Écoute les pierres

Caio Reisewitz
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Bendana | Pinel Art Contemporain is pleased to present Caio Reisewitz’s third solo exhibition “écoute les pierres” at the gallery.

This text was written in February 2020. From then on, Covid-19 was considered an epidemic and the first cases were diagnosed in Latin America. Although signs of environmental disaster permeate the text, we did not know that the urgency of imagining other futures would arise as acutely since the crisis triggered by the virus.

Outra educação pela pedra: no Sertão
(de dentro para fora, e pré-didática).
No Sertão a pedra não sabe lecionar,
e se lecionasse, não ensinaria nada;
lá não se aprende a pedra: lá a pedra,
uma pedra de nascença, entranha a alma.

João Cabral de Melo Neto
A educação pela pedra,1965

As a photographic exercise, the Brazilian artist Caio Reisewitz (São Paulo, 1967) has chosen to train his gaze on a subject lacking in visible quality, and whose starkness sets the tone for this exhibition. Out of the images presented, only two are displayed in brilliant, vibrant colour, which is one of the characteristics commonly attributed to his work – the other being the grandiosity of scale, which here is also limited to these two dissonant images, whose brightness disrupts what might otherwise be a unified discourse of a set of pale photographs.

The artist’s recent series, which have been increasingly political, are inextricably interwoven with the internal conflicts experienced in his country, as in Altamira (2013/2018) where he documents the forest region of Belo Monte, which is disappearing due to the construction of a hydroelectric plant. Or in Água escondida [Hidden Water] (2014), where his critique focuses on human aggression towards springs, dikes and rivers, cut off by the voracious growth of cities.

The new images here, symbolized by the brutality of the stones, are situated as a dystopian combination of the two aforementioned series. In these images, nature is no longer depicted as a romantic marvel, nor does it appear in all its power, sublime, grandiloquent, seductive and frightening. Instead it is much smaller and more artificial, at times resembling a potential set design for Samuel Beckett’s Endgame: stones skittering over the barren terrain of a newly discovered planet, or settling in post-apocalyptic remnants similar to the landscapes evoked in the play.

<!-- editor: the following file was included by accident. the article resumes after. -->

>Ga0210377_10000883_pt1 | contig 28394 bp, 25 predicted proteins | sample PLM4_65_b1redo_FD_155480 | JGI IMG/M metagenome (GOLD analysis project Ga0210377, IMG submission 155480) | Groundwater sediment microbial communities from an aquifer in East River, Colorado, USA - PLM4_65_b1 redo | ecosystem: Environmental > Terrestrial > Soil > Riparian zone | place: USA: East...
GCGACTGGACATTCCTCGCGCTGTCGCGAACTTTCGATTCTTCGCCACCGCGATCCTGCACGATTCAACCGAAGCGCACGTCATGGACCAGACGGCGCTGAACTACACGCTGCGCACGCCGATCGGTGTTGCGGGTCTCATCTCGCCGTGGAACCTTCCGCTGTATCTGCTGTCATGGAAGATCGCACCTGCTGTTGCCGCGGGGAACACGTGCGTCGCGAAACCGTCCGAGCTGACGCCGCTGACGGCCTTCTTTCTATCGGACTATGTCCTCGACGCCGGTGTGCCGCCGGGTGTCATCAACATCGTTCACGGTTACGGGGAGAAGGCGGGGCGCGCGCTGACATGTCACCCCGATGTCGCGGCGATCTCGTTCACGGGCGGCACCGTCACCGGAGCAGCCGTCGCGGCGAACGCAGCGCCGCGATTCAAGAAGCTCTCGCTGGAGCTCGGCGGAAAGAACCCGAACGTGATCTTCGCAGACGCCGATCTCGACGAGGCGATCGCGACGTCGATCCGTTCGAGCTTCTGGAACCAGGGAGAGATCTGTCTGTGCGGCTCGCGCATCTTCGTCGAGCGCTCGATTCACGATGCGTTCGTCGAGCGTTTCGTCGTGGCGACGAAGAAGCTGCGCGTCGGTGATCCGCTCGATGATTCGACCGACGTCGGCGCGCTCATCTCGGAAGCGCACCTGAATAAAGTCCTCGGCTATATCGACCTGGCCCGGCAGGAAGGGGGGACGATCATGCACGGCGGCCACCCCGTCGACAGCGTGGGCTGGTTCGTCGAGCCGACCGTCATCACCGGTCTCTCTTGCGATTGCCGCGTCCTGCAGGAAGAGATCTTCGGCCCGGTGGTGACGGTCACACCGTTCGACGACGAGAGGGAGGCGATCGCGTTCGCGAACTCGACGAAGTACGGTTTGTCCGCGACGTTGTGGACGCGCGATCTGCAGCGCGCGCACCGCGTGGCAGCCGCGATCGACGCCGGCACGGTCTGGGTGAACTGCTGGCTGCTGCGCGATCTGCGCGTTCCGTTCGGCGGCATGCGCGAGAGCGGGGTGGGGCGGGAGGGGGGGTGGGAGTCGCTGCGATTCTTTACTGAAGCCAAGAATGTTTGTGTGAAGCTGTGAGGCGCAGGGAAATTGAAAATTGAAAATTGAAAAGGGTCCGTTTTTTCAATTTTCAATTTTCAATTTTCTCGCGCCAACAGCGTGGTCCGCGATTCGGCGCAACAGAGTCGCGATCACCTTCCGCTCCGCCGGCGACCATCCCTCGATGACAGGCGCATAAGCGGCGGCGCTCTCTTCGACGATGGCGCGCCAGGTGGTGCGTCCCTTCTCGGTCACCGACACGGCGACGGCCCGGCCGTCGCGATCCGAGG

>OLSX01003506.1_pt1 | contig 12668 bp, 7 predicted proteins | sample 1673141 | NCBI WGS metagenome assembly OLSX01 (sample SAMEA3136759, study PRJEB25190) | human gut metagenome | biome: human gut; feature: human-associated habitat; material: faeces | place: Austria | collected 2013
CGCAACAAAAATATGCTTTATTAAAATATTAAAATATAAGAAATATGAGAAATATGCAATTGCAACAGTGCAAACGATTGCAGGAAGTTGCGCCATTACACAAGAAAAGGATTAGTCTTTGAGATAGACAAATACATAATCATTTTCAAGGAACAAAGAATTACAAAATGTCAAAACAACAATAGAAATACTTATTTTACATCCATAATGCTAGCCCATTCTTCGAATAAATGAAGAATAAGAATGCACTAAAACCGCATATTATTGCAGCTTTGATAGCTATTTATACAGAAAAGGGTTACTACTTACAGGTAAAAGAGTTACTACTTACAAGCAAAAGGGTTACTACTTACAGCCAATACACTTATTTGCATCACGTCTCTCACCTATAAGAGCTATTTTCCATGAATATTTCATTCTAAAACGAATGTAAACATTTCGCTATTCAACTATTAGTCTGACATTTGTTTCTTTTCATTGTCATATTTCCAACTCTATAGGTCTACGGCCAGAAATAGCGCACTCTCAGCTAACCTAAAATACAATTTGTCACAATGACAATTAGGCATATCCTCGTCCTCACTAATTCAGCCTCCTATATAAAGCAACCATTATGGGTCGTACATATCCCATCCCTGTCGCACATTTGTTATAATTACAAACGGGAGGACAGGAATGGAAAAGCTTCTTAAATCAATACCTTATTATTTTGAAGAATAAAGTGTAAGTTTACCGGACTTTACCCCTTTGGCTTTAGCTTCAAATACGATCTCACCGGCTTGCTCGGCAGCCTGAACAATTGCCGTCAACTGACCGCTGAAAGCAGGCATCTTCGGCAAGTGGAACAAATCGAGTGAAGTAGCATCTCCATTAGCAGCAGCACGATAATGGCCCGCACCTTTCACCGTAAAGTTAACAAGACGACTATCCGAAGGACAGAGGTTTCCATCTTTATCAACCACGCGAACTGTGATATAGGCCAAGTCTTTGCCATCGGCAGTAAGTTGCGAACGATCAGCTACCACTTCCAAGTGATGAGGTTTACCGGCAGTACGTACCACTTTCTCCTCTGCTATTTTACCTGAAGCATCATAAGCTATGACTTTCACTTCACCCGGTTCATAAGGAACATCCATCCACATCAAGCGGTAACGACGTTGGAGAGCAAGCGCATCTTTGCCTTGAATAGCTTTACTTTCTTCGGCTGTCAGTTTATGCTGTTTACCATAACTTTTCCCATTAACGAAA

The artist’s decision to almost always erase any trace of human existence – which can only be perceived indirectly, for example through the presence of buildings – is decisive here. In the absence of protagonists, we become – ourselves – the testament to the human side of nature. But nature no longer has a visual imperative. Our body is confronted by silent, monotonous, dark and nebulous landscapes, which don’t belong to any specific time or place. In the distance they appear as steely visions of a process of the desertification of life.

Hence Reisewitz’s radicalism with this new set of images: abdication as a means of denouncing depletion. The concealment of the true colours of the landscapes, along with the constriction of their physical potential, are a way of saying that anthropology’s founding dilemma, the clash between culture and nature, has its end in sight. If western societies have prevailed thanks to a “universal” cultural model and a specific mode of production that endangers life itself, nature throws us off course in the form of dwindling resources that are indispensable to existence.

As an artist who looks at the long view of the landscape – the interplay between vernacular nature and nature built by man – as one of his primary poetic subjects, there’s nothing arbitrary about Reisewitz’s choice of the two images where he’s chosen to preserve the vividness of their colours. The first spills red onto the earth and refers to two serious environmental accidents resulting from the collapse of dams in the state of Minas Gerais: Mariana (2015) and Brumadinho (2019). The torrent of mud that swept across vast territories exceeds our capacity for metaphor: it is the sheer embodiment of chaos.

Inversely, the dense blue of the Amazonian photograph acquires the value of a synthesised image of the vestiges of a pre-anthropic world. In the context of this exhibition, the work denotes a rupture; it unsettles due to the sobriety of the adjacent images. Surrounded by faded landscapes, it embodies the potential for a Brazil-liberation, like a Shangri-La. Lifesize, its luminosity is an oasis of what we still have left, or what we will have left, like a future utopia.

Luise Malmaceda

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